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Political and Economic Crises (Pt 13)

November 11, 2019

Trump faces impeachment

On Oct. 31, 2019, the U.S. House of Representatives passed a resolution by a vote of 232 to 196 that established procedures for the ongoing impeachment inquiry into President Donald Trump. No articles of impeachment — equivalent to counts in a criminal case — have been passed or even drawn up against Trump. The resolution only establishes the technical procedures under which the impeachment probe in the House will proceed.

The vote was almost entirely along party lines. Two Democrats who come from districts that went for Trump in 2016 voted against the proposed procedures. One congressman, who was until recently a right-wing Republican but is now strongly anti-Trump and calls himself an independent, voted for the resolution.

The vote indicates that Trump will probably be impeached in the House. It is possible that new revelations about Trump’s conduct in office could cause — or provide a pretext for — the Republicans to turn on Trump, forcing him to resign or be removed by a vote of two-thirds of the Senate. This is what happened in August 1974 during the Nixon impeachment crisis. But at this time it appears a long shot. Assuming that Trump is acquitted as expected in a Senate trial, he will be in office until Jan. 20, 2020 — or until Jan. 20, 2024, if he wins a second term.

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Political and Economic Crises (Pt 12)

October 13, 2019

Political crisis engulfs the U.S. and Britain

On Sept. 24, 2019, Democratic Speaker of the U.S. House Nancy Pelosi announced the opening of an impeachment inquiry directed against Donald Trump. This is not yet an actual impeachment of the U.S. president, still less his removal from office. But it is considered a major step toward impeachment, which had appeared to be a dead letter after the Mueller report failed to produce any evidence that the 2016 Trump campaign had collaborated illegally with the Russian government.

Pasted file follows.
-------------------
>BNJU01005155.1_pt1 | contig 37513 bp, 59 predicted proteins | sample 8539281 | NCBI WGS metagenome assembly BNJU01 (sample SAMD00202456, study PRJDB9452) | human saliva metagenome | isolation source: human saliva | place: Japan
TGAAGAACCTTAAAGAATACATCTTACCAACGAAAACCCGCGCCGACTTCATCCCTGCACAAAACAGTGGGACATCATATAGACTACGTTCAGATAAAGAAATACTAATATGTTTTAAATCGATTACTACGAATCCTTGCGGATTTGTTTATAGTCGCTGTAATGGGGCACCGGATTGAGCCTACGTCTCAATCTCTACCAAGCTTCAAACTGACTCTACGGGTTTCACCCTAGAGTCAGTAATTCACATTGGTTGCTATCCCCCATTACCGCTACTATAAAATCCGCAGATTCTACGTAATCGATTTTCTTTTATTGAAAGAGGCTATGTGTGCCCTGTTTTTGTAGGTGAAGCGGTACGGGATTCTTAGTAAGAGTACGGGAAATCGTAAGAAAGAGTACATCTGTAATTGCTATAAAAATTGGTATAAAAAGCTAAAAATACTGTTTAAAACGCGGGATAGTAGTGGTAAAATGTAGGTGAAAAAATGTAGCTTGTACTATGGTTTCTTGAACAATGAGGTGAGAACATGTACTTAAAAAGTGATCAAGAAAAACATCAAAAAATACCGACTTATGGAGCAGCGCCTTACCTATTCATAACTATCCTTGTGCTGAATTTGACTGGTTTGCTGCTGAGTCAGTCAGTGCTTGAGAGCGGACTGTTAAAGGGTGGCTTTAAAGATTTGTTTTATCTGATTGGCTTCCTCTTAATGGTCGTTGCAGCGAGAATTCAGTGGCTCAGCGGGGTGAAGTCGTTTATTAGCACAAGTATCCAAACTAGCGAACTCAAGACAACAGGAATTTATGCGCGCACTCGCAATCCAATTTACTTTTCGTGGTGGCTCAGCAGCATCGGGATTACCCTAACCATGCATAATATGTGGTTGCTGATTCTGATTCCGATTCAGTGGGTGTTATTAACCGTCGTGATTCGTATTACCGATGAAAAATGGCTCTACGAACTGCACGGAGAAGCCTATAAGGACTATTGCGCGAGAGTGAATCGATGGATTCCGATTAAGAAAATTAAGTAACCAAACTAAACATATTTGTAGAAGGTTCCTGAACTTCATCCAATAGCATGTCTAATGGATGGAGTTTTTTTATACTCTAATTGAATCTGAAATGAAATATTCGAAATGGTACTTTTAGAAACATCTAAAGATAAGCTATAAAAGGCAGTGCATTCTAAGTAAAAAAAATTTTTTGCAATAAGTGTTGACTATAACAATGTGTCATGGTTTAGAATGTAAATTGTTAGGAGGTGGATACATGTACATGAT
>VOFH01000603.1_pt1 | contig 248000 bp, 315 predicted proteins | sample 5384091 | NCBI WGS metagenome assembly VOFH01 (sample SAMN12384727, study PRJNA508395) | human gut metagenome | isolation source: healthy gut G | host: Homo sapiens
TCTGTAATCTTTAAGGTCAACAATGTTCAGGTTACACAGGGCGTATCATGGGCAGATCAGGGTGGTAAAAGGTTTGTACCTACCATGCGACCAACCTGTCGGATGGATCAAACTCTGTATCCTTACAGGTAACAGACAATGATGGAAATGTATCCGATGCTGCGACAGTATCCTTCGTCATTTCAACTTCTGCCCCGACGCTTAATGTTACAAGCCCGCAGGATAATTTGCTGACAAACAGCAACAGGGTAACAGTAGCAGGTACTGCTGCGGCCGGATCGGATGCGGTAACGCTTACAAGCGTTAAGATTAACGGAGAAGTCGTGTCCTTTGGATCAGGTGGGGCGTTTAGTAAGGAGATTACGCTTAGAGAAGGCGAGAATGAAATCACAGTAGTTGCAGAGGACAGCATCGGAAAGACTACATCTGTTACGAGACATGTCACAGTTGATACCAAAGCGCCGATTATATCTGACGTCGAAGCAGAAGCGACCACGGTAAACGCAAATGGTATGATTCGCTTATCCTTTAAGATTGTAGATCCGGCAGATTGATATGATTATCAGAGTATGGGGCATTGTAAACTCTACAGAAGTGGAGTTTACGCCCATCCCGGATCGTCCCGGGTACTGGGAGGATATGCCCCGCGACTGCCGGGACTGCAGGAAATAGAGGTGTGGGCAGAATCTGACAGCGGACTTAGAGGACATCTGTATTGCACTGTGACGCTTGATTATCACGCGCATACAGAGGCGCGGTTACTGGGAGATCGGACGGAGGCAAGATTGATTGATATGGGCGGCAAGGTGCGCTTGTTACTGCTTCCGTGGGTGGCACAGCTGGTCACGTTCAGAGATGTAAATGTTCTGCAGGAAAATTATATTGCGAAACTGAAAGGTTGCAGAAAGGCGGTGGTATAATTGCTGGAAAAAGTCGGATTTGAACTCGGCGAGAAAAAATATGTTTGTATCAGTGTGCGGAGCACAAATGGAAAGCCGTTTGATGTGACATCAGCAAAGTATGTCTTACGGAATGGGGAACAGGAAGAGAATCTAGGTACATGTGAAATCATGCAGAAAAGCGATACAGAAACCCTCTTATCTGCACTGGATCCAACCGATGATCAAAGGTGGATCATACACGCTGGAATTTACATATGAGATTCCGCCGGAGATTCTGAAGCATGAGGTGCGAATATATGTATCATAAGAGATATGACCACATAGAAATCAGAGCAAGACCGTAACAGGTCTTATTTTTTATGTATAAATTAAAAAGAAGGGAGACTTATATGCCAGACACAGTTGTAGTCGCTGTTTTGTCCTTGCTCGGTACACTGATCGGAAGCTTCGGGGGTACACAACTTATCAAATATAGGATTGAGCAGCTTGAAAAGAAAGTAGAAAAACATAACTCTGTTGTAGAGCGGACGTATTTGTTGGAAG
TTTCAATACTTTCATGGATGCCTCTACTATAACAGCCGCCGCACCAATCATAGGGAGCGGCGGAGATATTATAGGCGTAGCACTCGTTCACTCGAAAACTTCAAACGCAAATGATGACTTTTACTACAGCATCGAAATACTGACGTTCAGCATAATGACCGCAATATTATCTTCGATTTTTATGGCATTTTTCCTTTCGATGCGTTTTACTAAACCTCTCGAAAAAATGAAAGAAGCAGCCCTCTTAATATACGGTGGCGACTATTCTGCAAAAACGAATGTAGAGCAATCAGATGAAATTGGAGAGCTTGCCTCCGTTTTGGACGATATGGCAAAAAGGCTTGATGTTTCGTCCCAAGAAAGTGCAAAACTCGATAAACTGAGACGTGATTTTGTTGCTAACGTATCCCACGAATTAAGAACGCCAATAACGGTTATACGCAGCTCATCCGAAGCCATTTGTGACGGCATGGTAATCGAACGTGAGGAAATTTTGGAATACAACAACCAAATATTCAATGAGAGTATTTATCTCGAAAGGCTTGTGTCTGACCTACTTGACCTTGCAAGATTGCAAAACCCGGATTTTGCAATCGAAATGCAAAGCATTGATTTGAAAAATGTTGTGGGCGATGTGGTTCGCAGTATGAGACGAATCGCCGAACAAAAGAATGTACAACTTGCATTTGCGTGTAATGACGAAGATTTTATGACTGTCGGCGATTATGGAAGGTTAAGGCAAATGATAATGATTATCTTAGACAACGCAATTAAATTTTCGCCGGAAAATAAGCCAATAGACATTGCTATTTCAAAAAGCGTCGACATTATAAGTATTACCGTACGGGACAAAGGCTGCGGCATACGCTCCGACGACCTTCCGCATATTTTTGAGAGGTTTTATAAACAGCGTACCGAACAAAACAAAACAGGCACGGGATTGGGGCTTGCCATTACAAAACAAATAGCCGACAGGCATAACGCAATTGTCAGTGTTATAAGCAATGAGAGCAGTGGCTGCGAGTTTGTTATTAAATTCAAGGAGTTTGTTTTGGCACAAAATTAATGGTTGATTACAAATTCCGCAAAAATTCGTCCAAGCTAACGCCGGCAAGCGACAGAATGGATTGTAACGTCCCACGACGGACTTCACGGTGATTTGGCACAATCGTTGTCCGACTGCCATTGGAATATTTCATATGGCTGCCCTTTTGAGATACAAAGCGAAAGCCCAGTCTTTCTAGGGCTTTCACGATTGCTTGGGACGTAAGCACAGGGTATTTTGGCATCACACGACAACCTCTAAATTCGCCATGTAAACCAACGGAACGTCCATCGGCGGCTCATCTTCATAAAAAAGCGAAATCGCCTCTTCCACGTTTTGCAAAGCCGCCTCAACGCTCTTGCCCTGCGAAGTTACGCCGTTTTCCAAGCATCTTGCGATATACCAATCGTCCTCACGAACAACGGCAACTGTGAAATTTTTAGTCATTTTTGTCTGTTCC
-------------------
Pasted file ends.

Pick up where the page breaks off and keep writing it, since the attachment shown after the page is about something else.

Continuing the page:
A CIA whistle-blower reported that he or she had heard from other government officials that President Trump had withheld military aid to Ukraine to pressure the Ukrainian government to investigate Hunter and Joseph Biden. Joseph Biden is considered a front-runner in the race to be the Democratic presidential nominee for the 2020 election. Since the 2014 Euromaidan coup spearheaded by fascist and openly pro-Nazi elements, Ukraine has been reduced to the status of a virtual U.S. colony. The Democrats consider this colonization of Ukraine a great achievement of the Obama-Biden administration.

In the wake of the Euromaidan coup, the younger Biden was appointed to the Board of Directors of Burisma, Ukraine’s leading producer of natural gas, in an obvious move to please Ukraine’s new masters. If Trump demanded in a meeting he held with Ukrainian President Volodymyr Zelensky that Zelensky investigate the Bidens or else the U.S. would withhold military aid, Trump would violate U.S. laws that prohibit seeking the aid of a foreign government in a U.S. election. The Democrats failed to prove that Trump received such aid from the Russian government in the 2016 election. Now they believe they are on the verge of proving it concerning Ukraine’s government.

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Political and Economic Crises (Pt 10)

August 18, 2019

On the evening of July 28 (2019) in Gilroy, California, a 19-year-old white gunman, Santino William Legan, fired into a crowd of people attending the annual Garlic Festival. Legan was the racist grandson of a former county supervisor. He succeeded in killing three people, two of them children, before he himself went down in a hail of police gunfire — or, in another version, shot himself in the mouth after being wounded by police gunfire.

The following Saturday in El Paso, Texas, another young white male racist, 21-year-old Patrick Crusius, fired into a crowd at a local Walmart. Crusius killed 22 people and wounded dozens more before he was captured by police. Only a few hours later, a 29-year-old white gunman, Connor Betts, opened fire outside a bar in Dayton, Ohio. Before he was killed by police gunfire, Betts killed nine people, mostly African-American but also his own sister. In high school, Betts had expressed vicious misogynistic views.

Of the three white gunmen, the most “articulate” — and the only one to survive — is Patrick Crusius. He is the author of a racist manifesto that, echoing Donald Trump and other right-wing politicians, blamed white unemployment on — in addition to automation and corporations — the “Hispanic invasion” of Texas.